If the Boston Celtics ultimately keep all three of their first round picks, here are some players they could target in the 2019 NBA Draft.

Unlike last summer, there are countless ways this offseason can go for the Celtics. Kyrie Irving’s future with the team is up in the air, there’s the Anthony Davis trade hanging over the entire league, and Terry Rozier, Marcus Morris and Al Horford highlight the team’s other key free agents.

But all of those questions will be answered after June 30. The 2019 NBA Draft will be the Celtics’ front office’s first step in what should be the most important offseason in franchise history.

The Celtics have four draft picks this year with three first round picks and one second rounder. There’s a really good chance Danny Ainge trades at least one of those selections if not most of them, but for the sake of this post let’s assume he keeps them all to build the team’s depth.

Round 1: Pick No. 14

Brandon Clarke — PF/C, Gonzaga

Clarke could go as early as 10 in this draft due to the instant fit he’d have with a lot of teams selecting before the Celtics, but here I have him falling due to a lack of star-potential. Something the Celtics won’t really have much trouble with if they can get a player like Clarke to play in their defensive scheme.

The 6-8 big man is incredibly active on both ends of the floor, creating most of his offense off of dives to the hoop and crashing the offensive glass. He doesn’t have much of a jump shot, but he’ll have time to develop it. He’ll earn his minutes on defense. Clarke could theoretically guard any position on the floor, provide stellar rim protection, and possibly be another body for the Celtics to throw at Giannis Antetokounmpo, since it looks like the Bucks will be Boston’s main competition in the East for years to come.

Boston went with Robert Williams in the first round last year, a big man with All-Star level skills but hasn’t put it all together yet. Clarke presents a more polished big that can provide defensive versatility in bigger lineups and an upside as a driver on offense.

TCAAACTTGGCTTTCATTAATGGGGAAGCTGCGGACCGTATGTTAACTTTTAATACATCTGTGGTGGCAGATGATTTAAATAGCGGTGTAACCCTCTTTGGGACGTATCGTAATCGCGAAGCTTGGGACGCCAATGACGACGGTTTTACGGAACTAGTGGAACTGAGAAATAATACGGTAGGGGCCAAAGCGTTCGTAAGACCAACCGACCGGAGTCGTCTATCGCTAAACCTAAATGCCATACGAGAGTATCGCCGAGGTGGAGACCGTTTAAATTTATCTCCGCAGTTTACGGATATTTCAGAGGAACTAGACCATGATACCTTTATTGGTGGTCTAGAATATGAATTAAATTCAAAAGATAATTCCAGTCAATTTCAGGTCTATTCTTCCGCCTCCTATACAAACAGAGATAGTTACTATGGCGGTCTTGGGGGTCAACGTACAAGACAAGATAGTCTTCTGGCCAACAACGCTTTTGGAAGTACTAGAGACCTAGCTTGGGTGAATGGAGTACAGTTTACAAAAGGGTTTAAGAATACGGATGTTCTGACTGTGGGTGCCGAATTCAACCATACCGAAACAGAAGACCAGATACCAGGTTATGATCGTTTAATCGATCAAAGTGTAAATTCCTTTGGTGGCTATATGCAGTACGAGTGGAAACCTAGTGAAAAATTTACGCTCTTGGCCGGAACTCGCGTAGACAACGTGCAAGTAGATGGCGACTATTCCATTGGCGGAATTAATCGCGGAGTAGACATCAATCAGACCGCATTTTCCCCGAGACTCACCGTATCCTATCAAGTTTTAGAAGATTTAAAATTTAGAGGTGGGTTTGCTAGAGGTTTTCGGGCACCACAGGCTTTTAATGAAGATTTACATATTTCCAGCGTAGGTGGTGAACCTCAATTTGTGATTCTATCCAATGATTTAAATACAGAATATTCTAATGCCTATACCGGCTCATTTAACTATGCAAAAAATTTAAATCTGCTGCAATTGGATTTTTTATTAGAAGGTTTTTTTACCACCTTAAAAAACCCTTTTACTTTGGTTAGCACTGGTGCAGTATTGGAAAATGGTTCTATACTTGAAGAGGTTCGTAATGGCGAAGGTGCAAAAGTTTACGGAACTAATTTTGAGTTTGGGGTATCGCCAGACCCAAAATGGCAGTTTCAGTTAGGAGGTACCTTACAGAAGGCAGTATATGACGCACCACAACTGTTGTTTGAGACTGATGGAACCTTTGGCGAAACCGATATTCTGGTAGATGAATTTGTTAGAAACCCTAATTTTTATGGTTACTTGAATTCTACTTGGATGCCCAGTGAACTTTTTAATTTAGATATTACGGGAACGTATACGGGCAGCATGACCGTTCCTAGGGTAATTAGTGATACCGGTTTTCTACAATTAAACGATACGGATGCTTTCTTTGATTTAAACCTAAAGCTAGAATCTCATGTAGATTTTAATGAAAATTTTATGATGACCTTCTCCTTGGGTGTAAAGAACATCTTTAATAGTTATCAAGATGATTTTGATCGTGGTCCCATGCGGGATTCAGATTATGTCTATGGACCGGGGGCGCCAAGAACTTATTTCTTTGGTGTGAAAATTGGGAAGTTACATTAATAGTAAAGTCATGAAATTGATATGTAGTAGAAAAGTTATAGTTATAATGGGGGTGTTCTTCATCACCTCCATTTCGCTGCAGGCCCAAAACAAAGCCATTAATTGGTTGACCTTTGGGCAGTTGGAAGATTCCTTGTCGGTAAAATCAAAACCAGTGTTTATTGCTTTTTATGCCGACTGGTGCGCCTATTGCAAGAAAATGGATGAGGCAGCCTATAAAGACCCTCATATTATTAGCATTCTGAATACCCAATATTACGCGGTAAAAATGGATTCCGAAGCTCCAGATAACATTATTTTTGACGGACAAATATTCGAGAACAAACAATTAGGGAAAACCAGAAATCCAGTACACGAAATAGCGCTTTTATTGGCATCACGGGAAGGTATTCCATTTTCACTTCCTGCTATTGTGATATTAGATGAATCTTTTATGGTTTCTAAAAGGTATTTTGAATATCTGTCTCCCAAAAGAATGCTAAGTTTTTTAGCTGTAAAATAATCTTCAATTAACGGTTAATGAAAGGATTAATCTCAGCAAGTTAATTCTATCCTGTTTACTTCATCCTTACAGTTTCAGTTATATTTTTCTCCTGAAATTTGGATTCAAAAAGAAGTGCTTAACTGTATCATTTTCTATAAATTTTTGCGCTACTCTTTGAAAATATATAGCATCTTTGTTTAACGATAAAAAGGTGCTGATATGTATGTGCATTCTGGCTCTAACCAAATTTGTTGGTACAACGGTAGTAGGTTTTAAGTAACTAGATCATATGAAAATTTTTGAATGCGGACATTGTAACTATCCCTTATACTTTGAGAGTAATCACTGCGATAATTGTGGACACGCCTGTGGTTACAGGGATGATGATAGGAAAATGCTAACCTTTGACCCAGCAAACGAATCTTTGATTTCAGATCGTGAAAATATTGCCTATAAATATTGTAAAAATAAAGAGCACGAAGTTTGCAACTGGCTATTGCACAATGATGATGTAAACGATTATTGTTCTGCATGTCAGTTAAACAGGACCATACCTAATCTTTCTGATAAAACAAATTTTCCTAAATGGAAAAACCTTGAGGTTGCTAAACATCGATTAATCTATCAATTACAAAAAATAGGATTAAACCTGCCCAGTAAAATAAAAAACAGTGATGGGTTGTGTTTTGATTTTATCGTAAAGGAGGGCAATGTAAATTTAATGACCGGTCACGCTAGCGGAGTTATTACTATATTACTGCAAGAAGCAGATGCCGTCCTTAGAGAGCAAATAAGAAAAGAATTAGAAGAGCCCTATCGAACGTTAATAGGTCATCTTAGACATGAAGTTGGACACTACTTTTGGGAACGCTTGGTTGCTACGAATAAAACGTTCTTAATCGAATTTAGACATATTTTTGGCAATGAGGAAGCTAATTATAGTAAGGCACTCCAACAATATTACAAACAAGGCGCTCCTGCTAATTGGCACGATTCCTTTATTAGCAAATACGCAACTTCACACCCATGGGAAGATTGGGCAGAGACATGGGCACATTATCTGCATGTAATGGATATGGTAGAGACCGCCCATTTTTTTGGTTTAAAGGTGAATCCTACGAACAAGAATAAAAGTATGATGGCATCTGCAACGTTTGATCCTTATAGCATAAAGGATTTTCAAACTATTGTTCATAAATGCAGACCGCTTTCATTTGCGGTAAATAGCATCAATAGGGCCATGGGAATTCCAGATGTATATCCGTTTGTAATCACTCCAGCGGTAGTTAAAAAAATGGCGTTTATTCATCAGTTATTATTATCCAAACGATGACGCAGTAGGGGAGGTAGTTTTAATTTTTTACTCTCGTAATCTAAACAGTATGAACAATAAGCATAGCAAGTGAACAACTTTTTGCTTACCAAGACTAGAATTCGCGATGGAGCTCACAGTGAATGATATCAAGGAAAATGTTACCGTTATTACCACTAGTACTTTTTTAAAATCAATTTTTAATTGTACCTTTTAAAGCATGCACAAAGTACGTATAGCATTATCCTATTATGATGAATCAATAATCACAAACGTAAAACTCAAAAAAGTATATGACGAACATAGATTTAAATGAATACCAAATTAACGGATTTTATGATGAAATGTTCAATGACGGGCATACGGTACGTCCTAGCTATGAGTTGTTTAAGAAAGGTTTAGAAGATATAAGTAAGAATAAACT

Round 1: Pick No. 20

Sekou Doumbouya — SF/PF France

Given the amount of young talent the Celtics have, the fact that they have three first round picks and how they should probably target veterans to shape out the rest of the roster, using at least one pick on a draft-and-stash seems like the right move. Doumbouya, an 18-year old forward with great athletic ability but almost no polish to his game is a prime candidate at 20th overall.

Doumbouya struggles with his fundamentals on defense, has an inconsistent shooting stroke and a sometimes sloppy handle. He could use at least one year overseas if not two, so the Celtics could see the untapped potential in this fluid athlete and let him develop for a bit before bringing him over.

If all works out, the Celtics could have another versatile wing on their hands with terrific defensive tools, driving ability and 3-and-D potential. At this stage of the first round teams look for players who could fit their scheme and provide useful minutes off the bench. Rarely do stars get selected in this range.

Round 1: Pick 22

Carsen Edwards — PG, Purdue

I’m more for the mindset of having veterans to play backup point guard due to their poise and experience when it matters most, but with Terry Rozier likely heading to another city this summer and Brad Wanamaker’s underwhelming 2018-19 season (due to lack of opportunity), Carsen Edwards wouldn’t be a bad pick to take one of their open roster spots.

Edwards is undersized and could potentially be a problem on the defensive end with mismatches, but a good rule of thumb to follow with the draft is to pick guys who can flat out play, and Edwards is exactly that. He’s a very good shooter off the dribble and in spot-up situations, and isn’t afraid to let it fly from anywhere once he gets past half-court.

I’m a little concerned with his ability to finish inside, but he plays hard and has good moves to beat his defender off the bounce. In the Celtics offense, he could use that skill to initiate drive-and-kicks to feed shooters or be one of those shooters. It’s hard not to like Edwards when you watch him play.

Round 2: Pick No. 51

Brian Bowen — SF/PF, Australia

Bowen was the 14th overall high school prospect in 2017 when he committed to Louisville, but a recruiting scandal ended his college career before it started. I’m not certain whether there’s interest in Bowen from any teams in this draft, but in the late-second round, the Celtics could take a flier on an incredibly talented kid who spent last season with the Sydney Kings.

There’s also a high likelihood of the Celtics trading this pick, but Bowen is a name to look out for. There’s a good chance he never becomes much of anything in the pros, but there’s also a possibility he becomes the poster-child for what’s wrong with the NCAA and the Celtics could be the team to benefit from it most.

Photo credit: Sky Sports

Categories: Analysis


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